September 24, 2017

How the United States and Vietnam have become unlikely friends?

United States

The South Vietnamese were demoralized after the U.S. withdrawal of combat forces in 1973 and the cessation of military support. The North Vietnamese, who had been fighting for nearly 20 years to see their homeland united under communism, seized the opportunity, launching a massive offensive.
Saigon, the South Vietnamese capital, fell, forcing the U.S. to stage a massive helicopter evacuation — generating one of the best known images of the war.
The city was renamed Ho Chi Minh City, after the revolutionary leader, and the country was united and renamed the Socialist Republic of Vietnam (SRV).
The following years were fraught with ideological battles, famine and hostilities with China.
But fast-forward to today, and Vietnam has become what some commentators have called the Germany of Southeast Asia, its dedicated workforce and export-based economy have created an economic boom.
And there is a friendship forming with its old enemy.
Unthinkable scenes
On Sunday, President Obama will begin an official visit to Vietnam before continuing on to Japan.
His visit comes nearly a year after Vietnamese leader, General Secretary Nguyen Phu Trong, was welcomed to the White House.
Such scenes would have been unthinkable in the post-war years. Vietnam had banned citizens from leaving and began efforts to unify the country under a communist ideology.
“Bureaucrats, teachers, and civil servants from the defeated Republic of Vietnam underwent quick courses in re-education,” says Christopher Goscha, author of the upcoming book, “A Modern History of Vietnam.”
“However, those who were in the government, security services, and army found themselves doing time in re-education camps. Hundreds perhaps thousands spent years in detention.”
Panicked by these developments, southerners crammed themselves into boats and fled: more than 755,000, according to the UNHCR.
The exodus continued as food shortages began to bite.
The Mekong Delta, in southern Vietnam, was home to the best rice fields. But the farmers there were resentful of the new regime and resisted attempts to increase yields.
Even if the southern farmers were amenable, the country’s economic five-year plan was wildly ambitious, expecting to grow national income by 14%.
The plan failed. And by 1979 the government had to ration food. Citizens received a mere two kilograms of rice and 200 grams of meat per month.
War with China
Long-running tensions with giant neighbor China erupted following Vietnam’s toppling of the Chinese-backed Khmer Rouge regime in Cambodia in 1978/9. Deng Xiaoping vowed to “teach Vietnam a lesson.”
Within a month the war was over and, according to the Chinese, the lesson taught.
But the Vietnamese also claimed victory, saying they had beaten back their giant northern neighbor. Either way, the conflict helped to sour relations between China and the USSR, which was an ally of Vietnam.
Even though the USSR didn’t come to Vietnam’s aid in the war, they continued to be the prime funder of the SRV and even created a joint space program.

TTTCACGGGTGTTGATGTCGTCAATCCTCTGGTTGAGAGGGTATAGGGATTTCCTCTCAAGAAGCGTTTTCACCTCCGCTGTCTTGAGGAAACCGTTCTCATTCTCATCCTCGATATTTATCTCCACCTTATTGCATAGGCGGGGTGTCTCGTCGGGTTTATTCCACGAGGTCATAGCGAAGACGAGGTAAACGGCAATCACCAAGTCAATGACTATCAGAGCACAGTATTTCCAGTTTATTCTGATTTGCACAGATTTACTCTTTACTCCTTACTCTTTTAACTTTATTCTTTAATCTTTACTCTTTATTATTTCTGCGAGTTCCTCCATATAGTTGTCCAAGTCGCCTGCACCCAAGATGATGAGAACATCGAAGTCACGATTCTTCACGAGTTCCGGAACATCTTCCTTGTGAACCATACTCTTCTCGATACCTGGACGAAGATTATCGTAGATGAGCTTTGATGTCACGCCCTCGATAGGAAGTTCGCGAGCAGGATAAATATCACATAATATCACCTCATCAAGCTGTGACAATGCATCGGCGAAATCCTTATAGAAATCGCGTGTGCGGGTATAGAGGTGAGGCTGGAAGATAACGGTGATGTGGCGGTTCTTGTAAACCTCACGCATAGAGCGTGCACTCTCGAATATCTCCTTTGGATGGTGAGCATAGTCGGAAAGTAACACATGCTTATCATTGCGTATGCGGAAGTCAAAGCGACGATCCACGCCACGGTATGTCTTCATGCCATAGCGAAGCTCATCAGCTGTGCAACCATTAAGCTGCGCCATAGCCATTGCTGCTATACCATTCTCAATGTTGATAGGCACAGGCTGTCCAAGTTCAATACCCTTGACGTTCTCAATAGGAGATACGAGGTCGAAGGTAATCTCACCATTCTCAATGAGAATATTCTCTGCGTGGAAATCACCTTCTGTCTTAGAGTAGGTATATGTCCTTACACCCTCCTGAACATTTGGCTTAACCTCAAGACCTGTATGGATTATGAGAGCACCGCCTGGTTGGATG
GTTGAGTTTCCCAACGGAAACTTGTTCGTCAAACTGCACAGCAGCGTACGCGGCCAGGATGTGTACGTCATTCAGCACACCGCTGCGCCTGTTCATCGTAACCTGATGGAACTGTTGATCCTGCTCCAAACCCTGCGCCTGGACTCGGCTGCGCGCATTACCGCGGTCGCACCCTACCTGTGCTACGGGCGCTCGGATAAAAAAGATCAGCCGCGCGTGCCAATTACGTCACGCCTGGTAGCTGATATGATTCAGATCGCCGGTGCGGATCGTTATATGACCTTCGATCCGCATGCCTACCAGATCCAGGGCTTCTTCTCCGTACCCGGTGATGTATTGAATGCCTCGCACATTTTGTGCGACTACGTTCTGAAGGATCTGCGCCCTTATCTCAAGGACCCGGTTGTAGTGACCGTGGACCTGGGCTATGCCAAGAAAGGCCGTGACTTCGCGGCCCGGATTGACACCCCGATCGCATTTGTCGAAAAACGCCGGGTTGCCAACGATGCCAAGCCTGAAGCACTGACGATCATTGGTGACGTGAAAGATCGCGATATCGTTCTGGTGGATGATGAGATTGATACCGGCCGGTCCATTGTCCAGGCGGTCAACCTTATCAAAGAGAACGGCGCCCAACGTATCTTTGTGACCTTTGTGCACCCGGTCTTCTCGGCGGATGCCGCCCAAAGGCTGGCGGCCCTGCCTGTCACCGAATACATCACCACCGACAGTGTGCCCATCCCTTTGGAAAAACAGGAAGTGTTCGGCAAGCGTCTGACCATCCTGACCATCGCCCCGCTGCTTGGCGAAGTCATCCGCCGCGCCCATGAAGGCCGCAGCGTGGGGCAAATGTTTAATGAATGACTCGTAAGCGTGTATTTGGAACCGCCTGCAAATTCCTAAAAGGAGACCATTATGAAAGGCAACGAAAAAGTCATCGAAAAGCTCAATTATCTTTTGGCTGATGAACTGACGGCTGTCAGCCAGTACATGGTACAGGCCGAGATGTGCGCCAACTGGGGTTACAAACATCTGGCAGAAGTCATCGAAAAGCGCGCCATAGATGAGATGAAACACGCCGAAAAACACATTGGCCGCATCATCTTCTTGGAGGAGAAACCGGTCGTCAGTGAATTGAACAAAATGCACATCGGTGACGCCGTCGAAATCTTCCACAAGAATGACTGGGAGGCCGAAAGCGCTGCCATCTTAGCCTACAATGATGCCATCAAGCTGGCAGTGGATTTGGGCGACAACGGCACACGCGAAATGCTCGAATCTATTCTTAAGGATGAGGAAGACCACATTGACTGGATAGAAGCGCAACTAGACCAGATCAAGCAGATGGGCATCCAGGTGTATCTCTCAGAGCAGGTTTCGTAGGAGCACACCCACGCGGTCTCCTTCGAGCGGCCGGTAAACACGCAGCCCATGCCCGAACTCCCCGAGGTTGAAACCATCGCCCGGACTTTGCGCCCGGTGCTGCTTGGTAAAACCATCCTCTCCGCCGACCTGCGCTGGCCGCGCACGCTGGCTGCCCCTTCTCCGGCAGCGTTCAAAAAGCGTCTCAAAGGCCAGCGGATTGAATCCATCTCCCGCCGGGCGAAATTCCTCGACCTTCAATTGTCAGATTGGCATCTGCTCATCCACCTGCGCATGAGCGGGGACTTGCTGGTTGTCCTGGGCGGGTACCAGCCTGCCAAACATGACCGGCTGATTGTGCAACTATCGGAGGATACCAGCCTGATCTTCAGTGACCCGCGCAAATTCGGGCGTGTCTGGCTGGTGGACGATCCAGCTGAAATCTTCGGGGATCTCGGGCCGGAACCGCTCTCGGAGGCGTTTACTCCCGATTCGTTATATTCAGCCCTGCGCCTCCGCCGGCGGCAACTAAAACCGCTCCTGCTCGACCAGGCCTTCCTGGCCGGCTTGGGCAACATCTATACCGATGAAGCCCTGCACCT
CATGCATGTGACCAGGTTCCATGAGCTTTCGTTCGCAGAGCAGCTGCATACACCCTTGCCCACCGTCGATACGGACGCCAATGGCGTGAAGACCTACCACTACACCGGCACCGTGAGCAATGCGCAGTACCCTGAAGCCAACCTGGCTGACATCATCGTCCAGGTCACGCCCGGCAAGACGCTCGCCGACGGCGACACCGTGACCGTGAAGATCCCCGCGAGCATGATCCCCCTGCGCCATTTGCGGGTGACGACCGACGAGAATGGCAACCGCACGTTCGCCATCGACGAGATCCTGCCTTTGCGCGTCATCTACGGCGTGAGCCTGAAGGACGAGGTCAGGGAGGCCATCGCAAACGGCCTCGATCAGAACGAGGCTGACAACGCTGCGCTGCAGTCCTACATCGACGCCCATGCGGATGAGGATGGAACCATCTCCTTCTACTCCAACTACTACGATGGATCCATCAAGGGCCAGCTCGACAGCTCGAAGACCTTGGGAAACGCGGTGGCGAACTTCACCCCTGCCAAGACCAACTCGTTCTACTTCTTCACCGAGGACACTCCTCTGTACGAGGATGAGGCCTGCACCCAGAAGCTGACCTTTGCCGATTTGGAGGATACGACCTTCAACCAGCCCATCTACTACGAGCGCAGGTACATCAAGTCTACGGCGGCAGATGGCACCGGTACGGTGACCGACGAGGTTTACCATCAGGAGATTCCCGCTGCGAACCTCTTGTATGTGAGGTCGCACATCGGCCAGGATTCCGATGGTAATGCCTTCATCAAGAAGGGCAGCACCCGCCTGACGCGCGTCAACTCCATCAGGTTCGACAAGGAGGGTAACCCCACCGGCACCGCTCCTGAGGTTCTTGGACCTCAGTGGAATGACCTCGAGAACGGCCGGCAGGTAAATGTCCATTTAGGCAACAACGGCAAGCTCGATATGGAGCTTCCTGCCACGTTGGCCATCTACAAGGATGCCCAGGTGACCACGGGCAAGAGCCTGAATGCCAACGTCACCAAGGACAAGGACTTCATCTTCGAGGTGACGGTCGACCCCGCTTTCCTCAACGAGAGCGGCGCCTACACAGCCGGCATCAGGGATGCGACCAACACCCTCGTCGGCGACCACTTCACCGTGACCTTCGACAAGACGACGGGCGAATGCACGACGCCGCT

In 1980, Pham Tuan, a lieutenant colonel in the Vietnam People’s Airforce, joined the Soviet Intercosmos program and became the first Asian in space.
As Tuan orbited the Earth, Vietnam’s economy began to turn.
The Doi Moi reform program of the mid-1980s abolished the state-planned economy in favor of a “socialist-orientated market economy,” similar to China. A new five-year plan called for a 70% increase in exports.
In June 1963, photographer Malcolm Browne showed the world a shocking display of protest. A Buddhist monk named Thich Quang Duc burned himself to death on a street in Saigon to protest alleged persecution of Buddhists by the South Vietnamese government. The image won Browne the World Press Photo of the Year.

Tim Page photographed a U.S. helicopter taking off from a clearing near Du Co SF camp in Vietnam in 1965. Wounded soldiers crouch in the dust of the departing helicopter. The military convoy was on its way to relieve the camp when it was ambushed.
16 photos: Iconic photos of the Vietnam War
Tim Page photographed a U.S. helicopter taking off from a clearing near Du Co SF camp in Vietnam in 1965. Wounded soldiers crouch in the dust of the departing helicopter. The military convoy was on its way to relieve the camp when it was ambushed.

Frenchman Marc Riboud captured one of the most well-known anti-war images in 1967. Jan Rose Kasmir confronts National Guard troops outside the Pentagon during a protest march. The photo helped turn public opinion against the war. "She was just talking, trying to catch the eye of the soldiers, maybe try to have a dialogue with them," <a href="http://www.smithsonianmag.com/history/flower-child-102514360/" target="_blank">recalled Riboud in the April 2004 Smithsonian magazine,</a> "I had the feeling the soldiers were more afraid of her than she was of the bayonets."
16 photos: Iconic photos of the Vietnam War
Frenchman Marc Riboud captured one of the most well-known anti-war images in 1967. Jan Rose Kasmir confronts National Guard troops outside the Pentagon during a protest march. The photo helped turn public opinion against the war. “She was just talking, trying to catch the eye of the soldiers, maybe try to have a dialogue with them,” recalled Riboud in the April 2004 Smithsonian magazine, “I had the feeling the soldiers were more afraid of her than she was of the bayonets.”